Nearly 150 property managers and tenant companies located in Chicago’s downtown business district took part in the Green Office Challenge last year. Combined, they saved $17.5 million in energy costs and reduced energy use by 124 million kWh, the equivalent to the energy used by 45,000 homes. These efforts averted the emission of more than 85,000 metric tons of carbon dioxide.
“Chicago’s efforts in sustainability have created economic opportunity throughout our neighborhoods and dramatically improved the overall quality of life for residents,” said Mayor Emanuel. “The Green Office Challenge is a great example of the private sector working with government to reduce costs and create jobs while protecting the environment.”
Participants worked to set and achieve specific green goals, supported primarily through monthly training events, use of the US Environmental Protection Agency’s ENERGY STAR Portfolio Manager and other tools. It is because of these efforts, for example, that participants were able to divert 43% of their waste from landfills.
Round three, which launched in February, is a collaboration between the city and various partners, including non-profit Delta Institute, technology start-up GreenPoint Partners and sponsor Office Depot. This round will run through 2013 and suggests activities that employees and building managers can undertake to green their business practices. The competition has previously been focused on office buildings and tenants in the Loop, but this round will expand to those not just in the central business district but across the city and even the suburbs.
Mayor Emanuel’s environmental action agenda, Sustainable Chicago 2015, sets a target of doubling participation and impact in round three, as part of a larger goal to accelerate the economy through sustainability.
Aside from opening up the program to the full extent of the Chicago area, the key to the future success of this version is competition. “In Chicago, we like to compete and we like to win. And we love to win on sustainability,” said Karen Weigert, the city’s Chief Sustainability Officer, at the February launch party. “We want Chicago to be the most sustainable, competitive, livable city in the world.”
Last summer, ICLEI released the Green Business Challenge App, a customizable web application that now allows any municipality to launch a friendly competition among its business community to save money, energy, water and waste. Based on the success of Chicago’s Green Business Challenge, nearly a dozen cities and counties have also launched similar programs, including Houston, Charleston and Arlington County.
Houston Green Office Challenge participants reduced energy use by 28 million kilowatt hours, water use by 74 million gallons, and diverted 40% of their waste from landfills, in addition to many other achievements like adding bicycle parking, implementing flex time and telecommuting policies. The secret to the Green Business Challenge program’s success is twofold: fun and friendly competition, and media recognition for the businesses’ green achievements.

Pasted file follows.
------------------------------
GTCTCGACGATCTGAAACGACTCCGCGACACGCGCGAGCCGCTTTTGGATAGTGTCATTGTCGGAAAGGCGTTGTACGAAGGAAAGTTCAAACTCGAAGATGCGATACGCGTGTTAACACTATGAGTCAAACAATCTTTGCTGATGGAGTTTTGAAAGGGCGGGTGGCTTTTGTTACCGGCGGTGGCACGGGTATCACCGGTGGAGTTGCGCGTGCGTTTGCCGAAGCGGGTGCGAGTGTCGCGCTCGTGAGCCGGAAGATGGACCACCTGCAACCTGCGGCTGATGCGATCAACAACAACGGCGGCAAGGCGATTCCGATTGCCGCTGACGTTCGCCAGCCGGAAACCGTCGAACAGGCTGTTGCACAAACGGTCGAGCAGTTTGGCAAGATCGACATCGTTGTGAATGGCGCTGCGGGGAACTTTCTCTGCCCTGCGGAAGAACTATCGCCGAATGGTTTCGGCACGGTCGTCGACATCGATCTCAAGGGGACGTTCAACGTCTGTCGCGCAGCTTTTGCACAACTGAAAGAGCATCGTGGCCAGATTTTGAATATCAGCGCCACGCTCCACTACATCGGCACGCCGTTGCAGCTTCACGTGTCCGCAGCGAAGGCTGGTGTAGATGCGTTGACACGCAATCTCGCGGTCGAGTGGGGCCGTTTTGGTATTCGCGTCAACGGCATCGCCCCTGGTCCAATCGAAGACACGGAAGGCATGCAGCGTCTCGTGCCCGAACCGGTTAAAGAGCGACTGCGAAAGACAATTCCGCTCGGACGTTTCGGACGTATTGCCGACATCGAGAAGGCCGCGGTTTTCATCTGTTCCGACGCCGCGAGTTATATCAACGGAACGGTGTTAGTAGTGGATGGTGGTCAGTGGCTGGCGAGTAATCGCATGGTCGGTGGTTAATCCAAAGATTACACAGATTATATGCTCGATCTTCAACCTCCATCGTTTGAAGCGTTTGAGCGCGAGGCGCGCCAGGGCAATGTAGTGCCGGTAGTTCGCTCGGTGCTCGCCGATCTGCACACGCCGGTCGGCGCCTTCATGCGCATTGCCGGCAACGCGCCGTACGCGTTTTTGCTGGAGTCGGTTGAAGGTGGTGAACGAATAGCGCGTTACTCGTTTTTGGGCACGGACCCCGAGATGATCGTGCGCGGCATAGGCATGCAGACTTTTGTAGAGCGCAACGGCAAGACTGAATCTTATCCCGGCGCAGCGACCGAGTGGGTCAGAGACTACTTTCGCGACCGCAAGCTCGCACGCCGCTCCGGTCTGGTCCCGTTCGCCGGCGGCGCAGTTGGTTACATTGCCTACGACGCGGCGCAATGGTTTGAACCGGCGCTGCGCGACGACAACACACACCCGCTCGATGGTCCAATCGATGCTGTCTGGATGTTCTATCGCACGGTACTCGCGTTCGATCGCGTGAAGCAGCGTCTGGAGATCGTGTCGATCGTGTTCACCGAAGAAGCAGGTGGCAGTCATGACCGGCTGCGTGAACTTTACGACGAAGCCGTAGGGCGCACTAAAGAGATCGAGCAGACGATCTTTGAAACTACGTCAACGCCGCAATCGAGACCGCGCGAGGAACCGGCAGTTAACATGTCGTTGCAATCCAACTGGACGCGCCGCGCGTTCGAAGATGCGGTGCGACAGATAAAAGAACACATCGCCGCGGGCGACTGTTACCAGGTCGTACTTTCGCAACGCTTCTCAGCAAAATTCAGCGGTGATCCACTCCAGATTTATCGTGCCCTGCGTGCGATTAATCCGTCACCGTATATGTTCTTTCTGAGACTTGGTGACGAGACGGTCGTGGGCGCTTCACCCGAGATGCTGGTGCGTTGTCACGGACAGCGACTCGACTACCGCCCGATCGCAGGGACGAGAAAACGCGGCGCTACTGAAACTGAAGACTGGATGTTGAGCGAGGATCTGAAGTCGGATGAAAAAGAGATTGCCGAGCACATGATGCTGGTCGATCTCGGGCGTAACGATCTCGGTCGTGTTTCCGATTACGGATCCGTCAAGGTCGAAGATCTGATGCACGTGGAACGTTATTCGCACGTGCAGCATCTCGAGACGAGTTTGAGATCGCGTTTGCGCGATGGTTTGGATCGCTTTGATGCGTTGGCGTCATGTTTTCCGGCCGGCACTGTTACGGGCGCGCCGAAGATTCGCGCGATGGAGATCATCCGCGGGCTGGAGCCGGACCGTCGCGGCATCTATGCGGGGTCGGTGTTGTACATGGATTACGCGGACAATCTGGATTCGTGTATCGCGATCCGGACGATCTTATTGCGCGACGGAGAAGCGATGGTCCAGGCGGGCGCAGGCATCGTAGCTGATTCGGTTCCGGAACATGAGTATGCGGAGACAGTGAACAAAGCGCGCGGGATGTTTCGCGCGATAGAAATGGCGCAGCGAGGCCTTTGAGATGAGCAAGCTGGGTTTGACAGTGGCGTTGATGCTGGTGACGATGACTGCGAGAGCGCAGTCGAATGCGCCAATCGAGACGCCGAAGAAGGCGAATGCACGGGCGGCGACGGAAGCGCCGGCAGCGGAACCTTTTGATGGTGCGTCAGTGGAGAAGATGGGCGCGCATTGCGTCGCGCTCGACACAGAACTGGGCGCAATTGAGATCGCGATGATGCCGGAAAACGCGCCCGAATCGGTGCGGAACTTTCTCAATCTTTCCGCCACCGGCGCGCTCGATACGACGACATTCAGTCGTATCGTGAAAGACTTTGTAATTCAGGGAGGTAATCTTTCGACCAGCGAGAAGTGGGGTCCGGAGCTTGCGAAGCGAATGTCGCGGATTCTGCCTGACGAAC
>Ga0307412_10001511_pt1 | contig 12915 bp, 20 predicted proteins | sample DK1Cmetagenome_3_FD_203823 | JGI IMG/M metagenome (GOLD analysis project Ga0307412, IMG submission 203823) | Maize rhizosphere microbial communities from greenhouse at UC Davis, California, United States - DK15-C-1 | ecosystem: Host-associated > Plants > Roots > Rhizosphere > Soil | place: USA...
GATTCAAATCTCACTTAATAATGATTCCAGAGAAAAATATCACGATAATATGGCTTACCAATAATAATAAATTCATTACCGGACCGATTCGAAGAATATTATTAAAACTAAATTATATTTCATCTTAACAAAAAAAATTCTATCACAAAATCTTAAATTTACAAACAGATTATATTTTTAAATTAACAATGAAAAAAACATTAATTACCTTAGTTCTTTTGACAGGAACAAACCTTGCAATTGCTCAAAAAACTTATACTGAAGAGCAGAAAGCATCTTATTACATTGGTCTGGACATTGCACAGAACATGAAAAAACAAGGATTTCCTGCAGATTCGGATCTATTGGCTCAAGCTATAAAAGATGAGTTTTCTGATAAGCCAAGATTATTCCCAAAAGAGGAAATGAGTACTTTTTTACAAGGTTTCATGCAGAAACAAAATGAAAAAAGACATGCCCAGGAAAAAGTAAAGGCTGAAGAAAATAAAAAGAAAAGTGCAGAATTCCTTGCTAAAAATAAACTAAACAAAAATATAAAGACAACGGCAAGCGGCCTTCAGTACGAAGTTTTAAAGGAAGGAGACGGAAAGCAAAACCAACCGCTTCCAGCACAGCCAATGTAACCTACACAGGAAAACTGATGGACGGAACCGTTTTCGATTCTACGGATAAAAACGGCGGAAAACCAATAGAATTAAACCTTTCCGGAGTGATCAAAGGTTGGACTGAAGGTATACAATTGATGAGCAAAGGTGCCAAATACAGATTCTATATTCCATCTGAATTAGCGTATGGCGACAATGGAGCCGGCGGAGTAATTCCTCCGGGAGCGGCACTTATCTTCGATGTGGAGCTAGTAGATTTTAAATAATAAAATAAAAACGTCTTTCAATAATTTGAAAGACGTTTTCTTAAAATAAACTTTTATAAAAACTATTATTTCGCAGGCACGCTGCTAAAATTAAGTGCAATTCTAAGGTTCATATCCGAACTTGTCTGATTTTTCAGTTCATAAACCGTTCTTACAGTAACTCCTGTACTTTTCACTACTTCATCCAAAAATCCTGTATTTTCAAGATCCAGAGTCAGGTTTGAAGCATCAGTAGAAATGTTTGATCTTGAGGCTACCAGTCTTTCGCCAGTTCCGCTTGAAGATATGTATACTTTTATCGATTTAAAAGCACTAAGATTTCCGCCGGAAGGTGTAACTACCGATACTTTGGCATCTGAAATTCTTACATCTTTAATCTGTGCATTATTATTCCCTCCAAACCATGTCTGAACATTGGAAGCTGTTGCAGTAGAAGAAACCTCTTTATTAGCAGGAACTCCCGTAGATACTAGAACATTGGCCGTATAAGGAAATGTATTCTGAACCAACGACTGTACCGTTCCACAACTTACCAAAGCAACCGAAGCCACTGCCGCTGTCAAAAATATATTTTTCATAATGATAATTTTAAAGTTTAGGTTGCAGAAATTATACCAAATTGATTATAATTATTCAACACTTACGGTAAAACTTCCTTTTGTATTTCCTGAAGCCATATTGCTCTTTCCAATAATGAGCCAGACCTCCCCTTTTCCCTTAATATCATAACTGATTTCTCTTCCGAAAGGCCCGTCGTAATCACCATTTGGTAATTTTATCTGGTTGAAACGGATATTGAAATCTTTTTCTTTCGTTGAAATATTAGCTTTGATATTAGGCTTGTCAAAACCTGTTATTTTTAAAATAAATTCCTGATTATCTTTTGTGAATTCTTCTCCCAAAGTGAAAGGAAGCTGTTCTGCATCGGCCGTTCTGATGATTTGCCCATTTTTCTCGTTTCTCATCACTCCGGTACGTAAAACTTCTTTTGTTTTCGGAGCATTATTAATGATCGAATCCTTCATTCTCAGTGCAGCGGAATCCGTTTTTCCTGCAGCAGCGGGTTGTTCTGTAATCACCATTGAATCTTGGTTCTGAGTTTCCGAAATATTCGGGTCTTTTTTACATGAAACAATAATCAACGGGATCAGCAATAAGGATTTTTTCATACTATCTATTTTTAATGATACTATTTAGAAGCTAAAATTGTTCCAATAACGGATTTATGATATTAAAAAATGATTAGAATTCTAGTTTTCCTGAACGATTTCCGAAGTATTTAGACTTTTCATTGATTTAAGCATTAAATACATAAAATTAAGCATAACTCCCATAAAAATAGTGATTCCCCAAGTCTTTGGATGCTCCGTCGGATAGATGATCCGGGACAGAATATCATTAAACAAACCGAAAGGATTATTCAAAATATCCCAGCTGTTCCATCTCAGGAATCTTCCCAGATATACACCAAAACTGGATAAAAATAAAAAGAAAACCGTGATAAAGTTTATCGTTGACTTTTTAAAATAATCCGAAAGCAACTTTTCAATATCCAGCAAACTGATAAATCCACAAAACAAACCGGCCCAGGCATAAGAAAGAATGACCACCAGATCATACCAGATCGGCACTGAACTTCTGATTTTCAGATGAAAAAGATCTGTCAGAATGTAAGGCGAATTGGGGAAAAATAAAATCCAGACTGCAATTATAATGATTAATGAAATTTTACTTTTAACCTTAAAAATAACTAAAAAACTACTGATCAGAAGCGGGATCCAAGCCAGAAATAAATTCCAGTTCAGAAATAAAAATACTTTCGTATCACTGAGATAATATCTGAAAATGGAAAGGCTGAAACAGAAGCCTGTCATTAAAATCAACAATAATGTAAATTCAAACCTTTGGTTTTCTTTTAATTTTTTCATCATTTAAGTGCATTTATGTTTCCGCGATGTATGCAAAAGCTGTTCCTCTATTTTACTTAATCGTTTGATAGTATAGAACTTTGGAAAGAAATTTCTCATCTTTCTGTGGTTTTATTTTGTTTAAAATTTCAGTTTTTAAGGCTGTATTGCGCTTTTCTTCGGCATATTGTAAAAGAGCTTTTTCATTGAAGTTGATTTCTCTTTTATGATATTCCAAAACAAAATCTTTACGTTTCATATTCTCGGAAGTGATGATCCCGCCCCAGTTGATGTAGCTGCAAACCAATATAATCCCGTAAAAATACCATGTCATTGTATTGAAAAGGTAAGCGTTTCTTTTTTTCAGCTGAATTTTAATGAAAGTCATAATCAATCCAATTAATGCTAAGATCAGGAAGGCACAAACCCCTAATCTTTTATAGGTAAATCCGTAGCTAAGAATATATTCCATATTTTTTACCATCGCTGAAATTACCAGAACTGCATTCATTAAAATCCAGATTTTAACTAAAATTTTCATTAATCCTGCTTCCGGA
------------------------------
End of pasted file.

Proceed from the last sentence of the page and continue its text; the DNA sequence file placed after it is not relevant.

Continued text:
The web app allows any local government to launch a Green Business Challenge program in weeks, not months, and to administer it with fewer staff and less money. Participants access the app through the local government’s website, and use it to register, take a baseline survey, browse a library of tips and resources, update their achievements, view a scorecard that tracks their progress toward goals, read customized suggestions for ways to increase their score and operate a carbon calculator. Program administrators can use the tool to customize the pr-ogram, view reports on participants’ progress and maintain engagement with mass emails.
By Matt Baker
“You don’t run up Mt. Everest,” Ed Begley Jr. likes to say when encouraging people to live as sustainably as they are able, not as they feel that they must. “You get to base camp and you get acclimated. Then you climb only has high as you can.”
By Jon SedeyWhat would you do if major utility companies like Nicor, ComEd and Peoples Gas would pay you to change your energy consumption habits? If you knew you could get free money out of these companies, would you modify your behavior now, to fix things today? The obvious answer is yes, you would change. And in a depressed economy where contractors, builders and homeowners are seeking alternative methods to save money and spend less on everything, more utility providers are making free and easy money a reality.
If you are one of the quarter-million people expected to attend Lollapalooza this weekend, the three-day festival will feature more than just music acts. This year, fans will have a chance to engage with the Prius Playground, an energy-generating activity center on the concert grounds.